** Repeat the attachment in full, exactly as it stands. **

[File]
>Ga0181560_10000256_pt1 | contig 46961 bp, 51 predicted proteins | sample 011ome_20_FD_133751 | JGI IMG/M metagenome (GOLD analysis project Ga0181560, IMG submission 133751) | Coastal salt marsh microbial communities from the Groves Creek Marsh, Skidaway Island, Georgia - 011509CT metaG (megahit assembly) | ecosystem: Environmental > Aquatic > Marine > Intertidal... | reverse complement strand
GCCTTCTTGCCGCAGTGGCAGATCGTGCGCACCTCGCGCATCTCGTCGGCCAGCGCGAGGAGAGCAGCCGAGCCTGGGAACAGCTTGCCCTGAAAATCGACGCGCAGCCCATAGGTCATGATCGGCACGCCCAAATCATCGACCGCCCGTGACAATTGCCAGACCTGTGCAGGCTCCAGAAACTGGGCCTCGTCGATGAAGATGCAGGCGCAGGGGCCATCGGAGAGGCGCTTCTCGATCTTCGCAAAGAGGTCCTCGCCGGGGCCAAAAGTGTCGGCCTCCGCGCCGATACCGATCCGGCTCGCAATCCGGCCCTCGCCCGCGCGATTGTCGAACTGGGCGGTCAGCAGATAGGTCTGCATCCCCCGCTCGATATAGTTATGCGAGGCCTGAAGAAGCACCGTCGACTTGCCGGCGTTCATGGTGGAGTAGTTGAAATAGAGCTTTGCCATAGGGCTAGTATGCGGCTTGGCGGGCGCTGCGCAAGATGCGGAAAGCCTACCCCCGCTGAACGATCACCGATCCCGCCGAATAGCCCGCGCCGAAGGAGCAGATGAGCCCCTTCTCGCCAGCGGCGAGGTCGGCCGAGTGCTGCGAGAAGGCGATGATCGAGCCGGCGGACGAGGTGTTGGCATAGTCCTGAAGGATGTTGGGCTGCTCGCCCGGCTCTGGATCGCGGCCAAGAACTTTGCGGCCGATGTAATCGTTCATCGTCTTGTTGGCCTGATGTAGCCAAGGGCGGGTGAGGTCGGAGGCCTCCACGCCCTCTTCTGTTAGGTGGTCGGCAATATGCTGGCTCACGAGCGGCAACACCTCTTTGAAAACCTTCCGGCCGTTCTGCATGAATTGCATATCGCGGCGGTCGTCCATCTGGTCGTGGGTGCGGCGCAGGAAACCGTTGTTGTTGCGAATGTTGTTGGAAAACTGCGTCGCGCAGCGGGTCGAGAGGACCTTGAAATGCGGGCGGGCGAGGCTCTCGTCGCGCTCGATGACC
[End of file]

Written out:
>Ga0181560_10000256_pt1 | contig 46961 bp, 51 predicted proteins | sample 011ome_20_FD_133751 | JGI IMG/M metagenome (GOLD analysis project Ga0181560, IMG submission 133751) | Coastal salt marsh microbial communities from the Groves Creek Marsh, Skidaway Island, Georgia - 011509CT metaG (megahit assembly) | ecosystem: Environmental > Aquatic > Marine > Intertidal... | reverse complement strand
GCCTTCTTGCCGCAGTGGCAGATCGTGCGCACCTCGCGCATCTCGTCGGCCAGCGCGAGGAGAGCAGCCGAGCCTGGGAACAGCTTGCCCTGAAAATCGACGCGCAGCCCATAGGTCATGATCGGCACGCCCAAATCATCGACCGCCCGTGACAATTGCCAGACCTGTGCAGGCTCCAGAAACTGGGCCTCGTCGATGAAGATGCAGGCGCAGGGGCCATCGGAGAGGCGCTTCTCGATCTTCGCAAAGAGGTCCTCGCCGGGGCCAAAAGTGTCGGCCTCCGCGCCGATACCGATCCGGCTCGCAATCCGGCCCTCGCCCGCGCGATTGTCGAACTGGGCGGTCAGCAGATAGGTCTGCATCCCCCGCTCGATATAGTTATGCGAGGCCTGAAGAAGCACCGTCGACTTGCCGGCGTTCATGGTGGAGTAGTTGAAATAGAGCTTTGCCATAGGGCTAGTATGCGGCTTGGCGGGCGCTGCGCAAGATGCGGAAAGCCTACCCCCGCTGAACGATCACCGATCCCGCCGAATAGCCCGCGCCGAAGGAGCAGATGAGCCCCTTCTCGCCAGCGGCGAGGTCGGCCGAGTGCTGCGAGAAGGCGATGATCGAGCCGGCGGACGAGGTGTTGGCATAGTCCTGAAGGATGTTGGGCTGCTCGCCCGGCTCTGGATCGCGGCCAAGAACTTTGCGGCCGATGTAATCGTTCATCGTCTTGTTGGCCTGATGTAGCCAAGGGCGGGTGAGGTCGGAGGCCTCCACGCCCTCTTCTGTTAGGTGGTCGGCAATATGCTGGCTCACGAGCGGCAACACCTCTTTGAAAACCTTCCGGCCGTTCTGCATGAATTGCATATCGCGGCGGTCGTCCATCTGGTCGTGGGTGCGGCGCAGGAAACCGTTGTTGTTGCGAATGTTGTTGGAAAACTGCGTCGCGCAGCGGGTCGAGAGGACCTTGAAATGCGGGCGGGCGAGGCTCTCGTCGCGCTCGATGACC